Lol, that'd be me
Well, I know who the parties are, but I wanted to use the example to point out the issue, without naming names and without suggesting that either party was on one side or the other of the Game/Story concept. "The other guy" might well not expect that the in-world characters are thinking about that 5% chance, and I don't want to put words in anyone's mouth.
Rules are there to help make the game seem a little more impartial and making sure everyone at the table (DM and players) has fun.
I think we're on the same page, or at least within two or three pages of each other. But there are players out there who are 200 pages away, and who imagine their characters themselves thinking about wanting to be a bit stronger to do a bit more damage as if they knew they had a 15 Strength (instead of being a vague-ish "very strong") and knew for a fact that there's magic out there that would bump their Strength. If the player has read it in a rulebook, the character knows it as a fact in his world. There is no vagueness or mystery or dreaming...
Every character has the weapon [for] their class that does the most damage. Same goes for armor. All fighters wind up with plate mail and carry two-handed swords...
Not to change the subject I started with, but this puts me in mind of another phenomenon: The Impeccable Character. The character that has no faults, or has as few faults as the system will allow. It's a different thing from powergaming, since I've certainly seen it not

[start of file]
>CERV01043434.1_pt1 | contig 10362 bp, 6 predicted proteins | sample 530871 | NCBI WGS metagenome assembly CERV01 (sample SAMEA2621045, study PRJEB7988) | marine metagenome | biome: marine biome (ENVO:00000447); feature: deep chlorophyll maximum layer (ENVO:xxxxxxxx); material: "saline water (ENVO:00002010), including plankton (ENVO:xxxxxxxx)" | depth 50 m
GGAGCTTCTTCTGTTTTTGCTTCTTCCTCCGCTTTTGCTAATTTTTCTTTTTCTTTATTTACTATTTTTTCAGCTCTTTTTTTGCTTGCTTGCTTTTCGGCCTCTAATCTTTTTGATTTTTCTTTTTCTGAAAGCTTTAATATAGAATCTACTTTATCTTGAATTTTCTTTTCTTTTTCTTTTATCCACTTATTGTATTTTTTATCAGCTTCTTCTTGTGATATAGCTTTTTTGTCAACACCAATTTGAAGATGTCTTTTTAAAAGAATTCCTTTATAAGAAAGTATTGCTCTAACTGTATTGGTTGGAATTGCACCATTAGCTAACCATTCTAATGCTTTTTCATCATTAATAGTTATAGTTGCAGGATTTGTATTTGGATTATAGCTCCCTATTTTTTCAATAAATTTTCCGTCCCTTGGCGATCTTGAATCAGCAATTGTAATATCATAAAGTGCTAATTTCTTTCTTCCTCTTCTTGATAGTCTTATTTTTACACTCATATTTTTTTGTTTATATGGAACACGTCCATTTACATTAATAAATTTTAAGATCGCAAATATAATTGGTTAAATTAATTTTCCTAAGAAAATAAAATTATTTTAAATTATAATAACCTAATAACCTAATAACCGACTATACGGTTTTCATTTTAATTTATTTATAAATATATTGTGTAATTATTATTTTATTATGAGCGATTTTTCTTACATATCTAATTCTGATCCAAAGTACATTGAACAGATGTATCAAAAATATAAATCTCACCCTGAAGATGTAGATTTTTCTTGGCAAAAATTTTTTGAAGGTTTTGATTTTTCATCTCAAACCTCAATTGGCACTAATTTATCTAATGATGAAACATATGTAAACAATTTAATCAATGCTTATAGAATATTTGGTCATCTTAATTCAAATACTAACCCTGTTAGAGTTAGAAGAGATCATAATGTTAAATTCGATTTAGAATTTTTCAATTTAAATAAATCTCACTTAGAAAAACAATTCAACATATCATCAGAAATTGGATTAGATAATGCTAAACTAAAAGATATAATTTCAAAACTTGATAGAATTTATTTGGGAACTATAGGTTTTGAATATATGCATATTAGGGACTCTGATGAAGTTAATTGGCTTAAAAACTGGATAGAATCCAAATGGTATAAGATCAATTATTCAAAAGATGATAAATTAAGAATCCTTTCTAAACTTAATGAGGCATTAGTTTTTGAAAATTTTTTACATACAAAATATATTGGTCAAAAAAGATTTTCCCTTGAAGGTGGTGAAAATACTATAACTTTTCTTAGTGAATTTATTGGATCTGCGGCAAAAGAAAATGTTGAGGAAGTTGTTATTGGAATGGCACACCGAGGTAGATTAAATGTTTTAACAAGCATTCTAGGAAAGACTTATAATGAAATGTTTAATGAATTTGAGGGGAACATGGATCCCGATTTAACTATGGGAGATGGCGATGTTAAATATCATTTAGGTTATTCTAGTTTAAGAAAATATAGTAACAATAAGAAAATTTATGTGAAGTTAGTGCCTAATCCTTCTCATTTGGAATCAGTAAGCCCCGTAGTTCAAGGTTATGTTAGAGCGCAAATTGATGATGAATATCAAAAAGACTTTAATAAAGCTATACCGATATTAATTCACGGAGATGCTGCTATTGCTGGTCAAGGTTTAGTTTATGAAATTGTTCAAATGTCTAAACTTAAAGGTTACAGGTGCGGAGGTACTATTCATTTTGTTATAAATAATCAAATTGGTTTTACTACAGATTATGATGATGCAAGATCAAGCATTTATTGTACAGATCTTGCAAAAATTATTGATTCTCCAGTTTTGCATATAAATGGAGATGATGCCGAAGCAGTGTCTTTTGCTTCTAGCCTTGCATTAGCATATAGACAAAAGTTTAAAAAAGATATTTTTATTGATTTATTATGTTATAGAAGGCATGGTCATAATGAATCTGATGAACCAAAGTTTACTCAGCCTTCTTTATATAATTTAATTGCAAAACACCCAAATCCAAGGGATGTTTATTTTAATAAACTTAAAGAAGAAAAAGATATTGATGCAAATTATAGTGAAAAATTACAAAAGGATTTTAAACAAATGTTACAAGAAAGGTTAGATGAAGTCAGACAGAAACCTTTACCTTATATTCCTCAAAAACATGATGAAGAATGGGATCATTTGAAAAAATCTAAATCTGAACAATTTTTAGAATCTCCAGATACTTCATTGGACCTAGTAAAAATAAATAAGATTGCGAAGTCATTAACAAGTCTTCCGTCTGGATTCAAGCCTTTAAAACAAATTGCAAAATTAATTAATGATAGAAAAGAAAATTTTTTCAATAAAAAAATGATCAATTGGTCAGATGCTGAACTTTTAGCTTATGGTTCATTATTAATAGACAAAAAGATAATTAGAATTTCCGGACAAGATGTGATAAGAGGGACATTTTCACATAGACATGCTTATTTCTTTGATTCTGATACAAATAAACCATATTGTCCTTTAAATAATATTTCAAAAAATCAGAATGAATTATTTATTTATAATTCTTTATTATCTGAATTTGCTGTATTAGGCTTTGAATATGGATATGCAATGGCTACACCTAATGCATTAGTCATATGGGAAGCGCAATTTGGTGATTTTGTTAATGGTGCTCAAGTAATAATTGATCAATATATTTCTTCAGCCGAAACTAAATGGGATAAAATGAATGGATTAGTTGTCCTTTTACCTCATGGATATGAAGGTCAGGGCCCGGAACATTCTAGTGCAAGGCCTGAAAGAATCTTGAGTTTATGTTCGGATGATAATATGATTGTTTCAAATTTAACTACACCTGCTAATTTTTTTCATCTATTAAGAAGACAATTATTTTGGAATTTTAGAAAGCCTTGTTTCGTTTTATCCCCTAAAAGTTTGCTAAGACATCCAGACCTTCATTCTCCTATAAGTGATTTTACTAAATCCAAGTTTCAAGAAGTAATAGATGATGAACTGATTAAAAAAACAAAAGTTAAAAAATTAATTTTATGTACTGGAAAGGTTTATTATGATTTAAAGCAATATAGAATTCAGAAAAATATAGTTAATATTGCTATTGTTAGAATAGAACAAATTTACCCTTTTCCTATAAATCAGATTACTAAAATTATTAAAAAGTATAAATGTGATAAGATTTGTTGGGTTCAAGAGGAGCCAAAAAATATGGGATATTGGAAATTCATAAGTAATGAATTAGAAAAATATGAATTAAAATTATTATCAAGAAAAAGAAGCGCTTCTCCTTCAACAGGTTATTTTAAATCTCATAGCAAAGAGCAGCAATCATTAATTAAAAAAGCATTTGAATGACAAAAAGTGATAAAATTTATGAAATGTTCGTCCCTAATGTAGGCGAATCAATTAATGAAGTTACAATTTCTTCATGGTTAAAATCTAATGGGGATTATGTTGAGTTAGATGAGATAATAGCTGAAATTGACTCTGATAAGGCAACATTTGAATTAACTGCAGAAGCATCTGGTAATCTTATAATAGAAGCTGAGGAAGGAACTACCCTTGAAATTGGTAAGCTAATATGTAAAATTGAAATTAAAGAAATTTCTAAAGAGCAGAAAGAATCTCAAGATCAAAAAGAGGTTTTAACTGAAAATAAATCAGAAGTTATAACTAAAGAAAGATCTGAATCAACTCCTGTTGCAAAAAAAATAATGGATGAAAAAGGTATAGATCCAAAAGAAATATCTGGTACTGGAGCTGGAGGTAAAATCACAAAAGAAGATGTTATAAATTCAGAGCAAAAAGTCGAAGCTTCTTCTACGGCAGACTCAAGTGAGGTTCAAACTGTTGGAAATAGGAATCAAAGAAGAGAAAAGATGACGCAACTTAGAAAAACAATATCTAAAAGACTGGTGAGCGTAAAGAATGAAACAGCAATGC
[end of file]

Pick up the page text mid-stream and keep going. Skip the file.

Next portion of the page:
involve an arms war of damage dealing and defensive powers. It has more to do with never being tricked or made to look foolish, never getting close to death, never facing something that you don't have a trick up your sleeve for, and being the best there is at what you do. The character is a superman, a paragon -- and the player is unhappy (sometimes very
unhappy) when the character gets captured or pick-pocketed or hits negative hit points, even when those serve the narrative to their advantage in the long run. It's like a character that nothing is supposed to happen to... they're made of marble and shouldn't be chipped.
Meanwhile, many of the characters I've loved playing have been flawed, either in mechanical ways, narrative ways, or both.
I'll leave the psychology of those two viewpoints as an exercise for the reader...